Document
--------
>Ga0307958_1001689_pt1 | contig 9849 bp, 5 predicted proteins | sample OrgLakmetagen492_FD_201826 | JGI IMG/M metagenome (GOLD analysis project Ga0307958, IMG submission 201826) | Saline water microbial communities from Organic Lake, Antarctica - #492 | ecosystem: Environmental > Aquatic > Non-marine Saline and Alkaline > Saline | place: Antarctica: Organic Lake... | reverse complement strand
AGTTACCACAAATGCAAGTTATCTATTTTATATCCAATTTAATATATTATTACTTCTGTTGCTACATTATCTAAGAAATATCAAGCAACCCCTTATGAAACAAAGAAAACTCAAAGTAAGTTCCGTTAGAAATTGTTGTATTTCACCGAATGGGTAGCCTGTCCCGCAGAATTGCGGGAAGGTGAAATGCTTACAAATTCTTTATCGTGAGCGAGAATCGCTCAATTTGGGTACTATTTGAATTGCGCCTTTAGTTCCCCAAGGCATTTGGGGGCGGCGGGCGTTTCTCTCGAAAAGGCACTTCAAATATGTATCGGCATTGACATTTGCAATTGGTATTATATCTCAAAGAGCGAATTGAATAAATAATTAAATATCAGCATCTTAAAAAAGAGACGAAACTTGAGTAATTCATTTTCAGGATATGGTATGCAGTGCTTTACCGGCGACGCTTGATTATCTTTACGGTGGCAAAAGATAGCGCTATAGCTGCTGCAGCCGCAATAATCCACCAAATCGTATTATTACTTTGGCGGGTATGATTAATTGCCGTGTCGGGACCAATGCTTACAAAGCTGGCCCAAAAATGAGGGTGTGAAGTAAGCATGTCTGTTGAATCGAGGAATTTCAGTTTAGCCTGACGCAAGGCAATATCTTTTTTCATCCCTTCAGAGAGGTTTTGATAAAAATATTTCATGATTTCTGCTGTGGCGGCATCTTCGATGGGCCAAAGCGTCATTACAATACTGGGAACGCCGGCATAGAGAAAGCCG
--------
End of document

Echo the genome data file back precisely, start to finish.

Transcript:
>Ga0307958_1001689_pt1 | contig 9849 bp, 5 predicted proteins | sample OrgLakmetagen492_FD_201826 | JGI IMG/M metagenome (GOLD analysis project Ga0307958, IMG submission 201826) | Saline water microbial communities from Organic Lake, Antarctica - #492 | ecosystem: Environmental > Aquatic > Non-marine Saline and Alkaline > Saline | place: Antarctica: Organic Lake... | reverse complement strand
AGTTACCACAAATGCAAGTTATCTATTTTATATCCAATTTAATATATTATTACTTCTGTTGCTACATTATCTAAGAAATATCAAGCAACCCCTTATGAAACAAAGAAAACTCAAAGTAAGTTCCGTTAGAAATTGTTGTATTTCACCGAATGGGTAGCCTGTCCCGCAGAATTGCGGGAAGGTGAAATGCTTACAAATTCTTTATCGTGAGCGAGAATCGCTCAATTTGGGTACTATTTGAATTGCGCCTTTAGTTCCCCAAGGCATTTGGGGGCGGCGGGCGTTTCTCTCGAAAAGGCACTTCAAATATGTATCGGCATTGACATTTGCAATTGGTATTATATCTCAAAGAGCGAATTGAATAAATAATTAAATATCAGCATCTTAAAAAAGAGACGAAACTTGAGTAATTCATTTTCAGGATATGGTATGCAGTGCTTTACCGGCGACGCTTGATTATCTTTACGGTGGCAAAAGATAGCGCTATAGCTGCTGCAGCCGCAATAATCCACCAAATCGTATTATTACTTTGGCGGGTATGATTAATTGCCGTGTCGGGACCAATGCTTACAAAGCTGGCCCAAAAATGAGGGTGTGAAGTAAGCATGTCTGTTGAATCGAGGAATTTCAGTTTAGCCTGACGCAAGGCAATATCTTTTTTCATCCCTTCAGAGAGGTTTTGATAAAAATATTTCATGATTTCTGCTGTGGCGGCATCTTCGATGGGCCAAAGCGTCATTACAATACTGGGAACGCCGGCATAGAGAAAGCCG